ORLANDO, Fla. — As the United States prepares to reopen to more international travelers starting Nov. 8, residents of the United Kingdom are among those most eager to return to the United States — Orlando, specifically, with bookings at area theme parks and resorts, according to travel industry executives.

Orange County Mayor Jerry Demings, Orlando International Airport Executive Director Phil Brown, Visit Orlando Chief Executive Officer Casandra Matej, the UK consul general in Miami, Nicolette Brent, and Simon Hawkins of Virgin Atlantic USA were among the leaders who held a roundtable discussion Monday in preparation for the return of international visitors.

About 10 million international visitors came to the U.S. in 2019, and the majority of Orlando’s overseas visitors come from the United Kingdom, Matej said. She went to the United Kingdom last week to promote the return of tourists to the Orlando area.

Starting on the day U.S. travel restrictions ease, Virgin Atlantic will begin new direct service between Orlando International Airport and London Heathrow, Brown said.  The flights to Orlando International Airport (MCO) will be full for the first few weeks, and because of demand, Virgin will upgrade the aircraft to A350 instead of A330, Hawkins said.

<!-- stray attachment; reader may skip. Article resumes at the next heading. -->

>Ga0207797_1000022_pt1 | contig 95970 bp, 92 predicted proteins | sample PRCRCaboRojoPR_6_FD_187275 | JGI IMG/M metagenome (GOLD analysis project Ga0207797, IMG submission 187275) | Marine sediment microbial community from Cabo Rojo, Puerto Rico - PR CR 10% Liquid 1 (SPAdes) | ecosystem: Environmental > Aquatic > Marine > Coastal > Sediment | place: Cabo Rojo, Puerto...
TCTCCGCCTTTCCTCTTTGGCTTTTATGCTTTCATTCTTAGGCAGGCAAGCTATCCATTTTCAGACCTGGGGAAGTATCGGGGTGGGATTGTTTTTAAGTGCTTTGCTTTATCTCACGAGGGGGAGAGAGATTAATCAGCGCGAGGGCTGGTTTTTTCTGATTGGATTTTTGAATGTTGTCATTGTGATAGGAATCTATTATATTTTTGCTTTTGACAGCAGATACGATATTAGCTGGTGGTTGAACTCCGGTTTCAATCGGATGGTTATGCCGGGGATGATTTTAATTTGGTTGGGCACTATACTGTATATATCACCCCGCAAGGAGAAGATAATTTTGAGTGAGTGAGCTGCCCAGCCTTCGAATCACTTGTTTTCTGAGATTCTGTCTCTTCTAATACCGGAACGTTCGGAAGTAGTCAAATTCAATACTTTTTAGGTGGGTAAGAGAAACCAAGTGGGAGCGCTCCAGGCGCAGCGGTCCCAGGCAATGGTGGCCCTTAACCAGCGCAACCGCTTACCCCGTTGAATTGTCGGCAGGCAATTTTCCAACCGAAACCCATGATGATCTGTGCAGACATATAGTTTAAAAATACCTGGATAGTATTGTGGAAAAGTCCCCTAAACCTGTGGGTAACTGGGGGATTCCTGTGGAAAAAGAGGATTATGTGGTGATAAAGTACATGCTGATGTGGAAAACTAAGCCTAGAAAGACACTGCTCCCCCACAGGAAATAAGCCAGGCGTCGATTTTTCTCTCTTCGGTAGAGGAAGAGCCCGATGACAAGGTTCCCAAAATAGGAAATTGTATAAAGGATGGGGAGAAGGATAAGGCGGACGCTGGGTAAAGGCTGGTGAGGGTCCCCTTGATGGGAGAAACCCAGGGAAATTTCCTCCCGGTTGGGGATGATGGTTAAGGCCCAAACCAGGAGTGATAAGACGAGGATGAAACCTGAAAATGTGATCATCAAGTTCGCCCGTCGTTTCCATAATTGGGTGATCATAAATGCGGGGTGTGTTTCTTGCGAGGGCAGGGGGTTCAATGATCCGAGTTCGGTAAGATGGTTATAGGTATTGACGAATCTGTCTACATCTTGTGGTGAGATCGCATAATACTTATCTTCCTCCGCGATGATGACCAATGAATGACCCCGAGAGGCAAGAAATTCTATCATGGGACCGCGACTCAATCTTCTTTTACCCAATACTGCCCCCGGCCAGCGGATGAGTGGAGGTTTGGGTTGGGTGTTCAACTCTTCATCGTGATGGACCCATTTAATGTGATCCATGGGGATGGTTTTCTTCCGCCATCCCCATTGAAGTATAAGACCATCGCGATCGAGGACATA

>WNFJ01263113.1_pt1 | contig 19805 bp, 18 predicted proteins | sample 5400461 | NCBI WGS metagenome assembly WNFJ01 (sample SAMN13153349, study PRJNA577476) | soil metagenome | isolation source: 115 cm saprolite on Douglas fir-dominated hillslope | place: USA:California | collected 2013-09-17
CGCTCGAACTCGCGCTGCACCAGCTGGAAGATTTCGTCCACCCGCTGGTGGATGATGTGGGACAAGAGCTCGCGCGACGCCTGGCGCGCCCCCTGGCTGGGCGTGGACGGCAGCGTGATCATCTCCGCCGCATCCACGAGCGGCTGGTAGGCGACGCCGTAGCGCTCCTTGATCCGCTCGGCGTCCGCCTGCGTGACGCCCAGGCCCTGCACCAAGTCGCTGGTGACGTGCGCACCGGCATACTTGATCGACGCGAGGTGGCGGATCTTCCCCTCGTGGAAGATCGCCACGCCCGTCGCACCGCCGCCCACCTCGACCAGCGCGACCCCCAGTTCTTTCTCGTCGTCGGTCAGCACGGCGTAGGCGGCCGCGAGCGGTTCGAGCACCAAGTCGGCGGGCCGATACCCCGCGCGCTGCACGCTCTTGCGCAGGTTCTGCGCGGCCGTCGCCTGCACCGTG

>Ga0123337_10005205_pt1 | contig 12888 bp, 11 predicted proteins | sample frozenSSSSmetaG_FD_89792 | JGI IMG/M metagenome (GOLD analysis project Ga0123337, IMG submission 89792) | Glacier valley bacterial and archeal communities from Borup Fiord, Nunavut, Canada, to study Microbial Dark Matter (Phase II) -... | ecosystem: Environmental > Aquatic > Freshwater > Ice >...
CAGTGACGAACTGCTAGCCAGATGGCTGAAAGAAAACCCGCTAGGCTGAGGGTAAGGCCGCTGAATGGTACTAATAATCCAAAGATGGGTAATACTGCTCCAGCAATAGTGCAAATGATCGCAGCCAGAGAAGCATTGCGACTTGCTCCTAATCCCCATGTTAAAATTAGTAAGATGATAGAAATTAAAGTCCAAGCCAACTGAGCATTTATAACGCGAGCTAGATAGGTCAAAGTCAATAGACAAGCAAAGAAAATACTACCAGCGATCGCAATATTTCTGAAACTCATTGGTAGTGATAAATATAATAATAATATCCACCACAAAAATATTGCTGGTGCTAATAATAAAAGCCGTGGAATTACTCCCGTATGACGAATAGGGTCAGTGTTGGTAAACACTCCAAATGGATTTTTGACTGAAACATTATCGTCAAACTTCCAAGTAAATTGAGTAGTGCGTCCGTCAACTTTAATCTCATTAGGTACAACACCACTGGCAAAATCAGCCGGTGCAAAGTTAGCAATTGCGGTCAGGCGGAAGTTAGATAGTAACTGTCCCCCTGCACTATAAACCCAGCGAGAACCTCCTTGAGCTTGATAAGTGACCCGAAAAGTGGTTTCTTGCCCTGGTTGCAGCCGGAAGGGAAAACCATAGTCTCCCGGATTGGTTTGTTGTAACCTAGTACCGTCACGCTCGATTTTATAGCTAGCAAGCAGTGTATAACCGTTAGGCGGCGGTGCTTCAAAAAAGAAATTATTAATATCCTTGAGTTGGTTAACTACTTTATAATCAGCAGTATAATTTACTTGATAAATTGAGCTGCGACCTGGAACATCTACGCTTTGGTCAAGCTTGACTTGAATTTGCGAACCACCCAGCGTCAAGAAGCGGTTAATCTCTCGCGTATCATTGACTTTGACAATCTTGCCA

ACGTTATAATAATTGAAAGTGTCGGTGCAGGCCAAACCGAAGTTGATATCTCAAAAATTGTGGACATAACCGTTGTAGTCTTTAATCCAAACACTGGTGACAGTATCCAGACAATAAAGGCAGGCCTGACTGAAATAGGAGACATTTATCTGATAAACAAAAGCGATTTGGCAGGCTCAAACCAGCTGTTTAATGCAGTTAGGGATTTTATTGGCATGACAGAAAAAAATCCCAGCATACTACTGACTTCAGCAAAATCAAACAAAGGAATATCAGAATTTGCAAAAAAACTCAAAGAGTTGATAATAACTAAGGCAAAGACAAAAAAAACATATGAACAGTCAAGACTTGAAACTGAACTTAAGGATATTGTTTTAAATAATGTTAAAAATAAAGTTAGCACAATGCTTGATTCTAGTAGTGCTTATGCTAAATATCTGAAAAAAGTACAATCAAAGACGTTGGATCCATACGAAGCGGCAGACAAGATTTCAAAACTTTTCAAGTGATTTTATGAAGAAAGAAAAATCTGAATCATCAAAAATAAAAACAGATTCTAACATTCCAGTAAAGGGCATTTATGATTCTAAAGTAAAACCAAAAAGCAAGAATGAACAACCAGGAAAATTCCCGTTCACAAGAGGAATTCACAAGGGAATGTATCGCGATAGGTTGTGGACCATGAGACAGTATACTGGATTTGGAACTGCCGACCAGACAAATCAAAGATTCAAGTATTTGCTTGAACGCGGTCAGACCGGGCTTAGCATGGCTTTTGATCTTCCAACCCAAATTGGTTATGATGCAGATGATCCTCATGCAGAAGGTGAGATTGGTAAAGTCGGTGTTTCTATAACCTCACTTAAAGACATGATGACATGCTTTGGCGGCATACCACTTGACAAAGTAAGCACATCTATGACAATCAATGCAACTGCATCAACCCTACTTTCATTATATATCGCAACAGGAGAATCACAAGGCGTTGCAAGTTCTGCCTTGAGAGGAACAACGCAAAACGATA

As of Nov. 15, British Airways will relaunch its flights between Orlando and London, and Aer Lingus will launch service from Orlando to Manchester, England, and Dublin, Ireland, Brown said.

Virgin Atlantic expects to see a lot of bookings focused around Black Friday, according to Hawkins. The first increase in travelers from the United Kingdom likely will be people who have family or homes in the area, and then leisure travel can be expected to pick up, he said.

At least at first, British travelers look to spend primarily on experiences, as opposed to physical goods, industry executives said.

The Biden administration announced last month that it would ease travel restrictions on international travelers starting Nov. 8. Non-immigrant adults traveling to the U.S. must be fully vaccinated, with only limited exceptions, and all travelers will need to be tested for the virus before boarding a plane to the U.S.

Under the policy, those who are vaccinated will need to show proof of a negative COVID-19 test within three days of travel, while the unvaccinated must present a test taken within one day of travel.

Children under 18 will not be required to be fully vaccinated because of delays in making them eligible for vaccines in many places. They will still need to take a COVID-19 test unless they are 2 or younger.

The Associated Press contributed to this report.